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Rare Elements from the First Stars to Today

Ian Roederer, University of Michigan
Thursday, April 14, 2016 - 4:00pm to 5:00pm
PAA A-102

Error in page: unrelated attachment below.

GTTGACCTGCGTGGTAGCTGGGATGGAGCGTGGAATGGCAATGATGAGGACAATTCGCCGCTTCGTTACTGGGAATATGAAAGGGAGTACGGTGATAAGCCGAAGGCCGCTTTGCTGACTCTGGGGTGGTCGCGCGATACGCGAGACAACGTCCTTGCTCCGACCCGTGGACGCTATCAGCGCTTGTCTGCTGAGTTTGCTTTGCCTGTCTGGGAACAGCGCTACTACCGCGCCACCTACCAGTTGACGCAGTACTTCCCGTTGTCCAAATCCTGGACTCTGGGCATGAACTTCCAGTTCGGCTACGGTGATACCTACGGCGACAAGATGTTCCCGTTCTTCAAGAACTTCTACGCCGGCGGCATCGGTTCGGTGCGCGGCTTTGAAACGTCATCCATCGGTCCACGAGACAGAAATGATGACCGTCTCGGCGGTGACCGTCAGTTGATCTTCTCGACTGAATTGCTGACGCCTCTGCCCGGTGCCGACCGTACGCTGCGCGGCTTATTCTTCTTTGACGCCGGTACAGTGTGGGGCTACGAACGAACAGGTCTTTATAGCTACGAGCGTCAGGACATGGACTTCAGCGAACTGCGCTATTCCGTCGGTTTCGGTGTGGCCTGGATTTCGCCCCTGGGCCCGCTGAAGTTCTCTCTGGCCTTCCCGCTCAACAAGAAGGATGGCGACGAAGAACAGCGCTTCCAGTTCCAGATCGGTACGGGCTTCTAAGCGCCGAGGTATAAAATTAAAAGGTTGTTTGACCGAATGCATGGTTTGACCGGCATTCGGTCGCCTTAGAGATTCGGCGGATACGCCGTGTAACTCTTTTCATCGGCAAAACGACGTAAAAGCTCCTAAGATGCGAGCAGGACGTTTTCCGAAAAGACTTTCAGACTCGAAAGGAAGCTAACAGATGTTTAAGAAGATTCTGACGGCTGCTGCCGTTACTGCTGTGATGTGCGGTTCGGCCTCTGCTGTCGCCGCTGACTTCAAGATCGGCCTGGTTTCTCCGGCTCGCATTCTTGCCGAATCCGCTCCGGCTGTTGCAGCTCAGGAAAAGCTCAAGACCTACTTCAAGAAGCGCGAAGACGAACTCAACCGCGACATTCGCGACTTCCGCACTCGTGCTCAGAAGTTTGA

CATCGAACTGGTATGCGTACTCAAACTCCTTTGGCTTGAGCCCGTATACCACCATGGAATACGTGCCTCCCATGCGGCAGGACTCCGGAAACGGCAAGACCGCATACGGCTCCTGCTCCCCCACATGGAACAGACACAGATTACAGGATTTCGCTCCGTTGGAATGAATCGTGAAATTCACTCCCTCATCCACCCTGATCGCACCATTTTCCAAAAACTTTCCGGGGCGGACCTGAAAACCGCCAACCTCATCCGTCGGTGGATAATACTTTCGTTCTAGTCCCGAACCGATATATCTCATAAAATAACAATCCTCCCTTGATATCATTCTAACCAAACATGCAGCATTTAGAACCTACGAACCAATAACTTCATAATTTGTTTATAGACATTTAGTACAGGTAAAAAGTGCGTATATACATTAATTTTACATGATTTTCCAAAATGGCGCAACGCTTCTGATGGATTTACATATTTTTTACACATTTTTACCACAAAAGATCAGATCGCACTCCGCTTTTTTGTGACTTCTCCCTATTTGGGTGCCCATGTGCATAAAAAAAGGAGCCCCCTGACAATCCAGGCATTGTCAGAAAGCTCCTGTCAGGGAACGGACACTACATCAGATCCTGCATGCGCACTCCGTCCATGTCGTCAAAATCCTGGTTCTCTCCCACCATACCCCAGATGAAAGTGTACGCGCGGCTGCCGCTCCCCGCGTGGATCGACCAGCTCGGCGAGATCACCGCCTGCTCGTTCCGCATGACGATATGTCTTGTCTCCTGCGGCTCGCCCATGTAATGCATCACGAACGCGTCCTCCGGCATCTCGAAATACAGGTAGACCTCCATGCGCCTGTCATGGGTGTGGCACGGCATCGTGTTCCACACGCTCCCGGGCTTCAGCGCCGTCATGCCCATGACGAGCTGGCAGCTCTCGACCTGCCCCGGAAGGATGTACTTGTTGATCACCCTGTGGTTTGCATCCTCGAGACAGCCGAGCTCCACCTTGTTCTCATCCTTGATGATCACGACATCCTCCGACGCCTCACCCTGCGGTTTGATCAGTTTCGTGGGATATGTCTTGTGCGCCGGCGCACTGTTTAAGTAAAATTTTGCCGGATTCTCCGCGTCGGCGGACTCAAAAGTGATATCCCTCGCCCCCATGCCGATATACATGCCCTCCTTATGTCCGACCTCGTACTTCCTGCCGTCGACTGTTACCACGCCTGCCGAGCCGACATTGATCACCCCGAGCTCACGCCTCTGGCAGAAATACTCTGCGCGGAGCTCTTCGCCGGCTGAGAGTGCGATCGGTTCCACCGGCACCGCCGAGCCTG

​Understanding the origin of the elements is one of the major challenges of modern astrophysics. Elements along the bottom two-thirds of the periodic table — including arsenic, selenium, barium, europium, lead, thorium, uranium, and others — are mainly produced by neutron-capture reactions. Some had not been detected previously in late-type stars, and the origins of all are not fully understood at present. My work focuses on abundances derived from ultraviolet and optical high-resolution spectroscopic data of dwarf galaxies, globular clusters, and field stars in the stellar halo. I will present recent observations of these elements that successfully muddy our understanding of when and how they were first produced in the early Universe.

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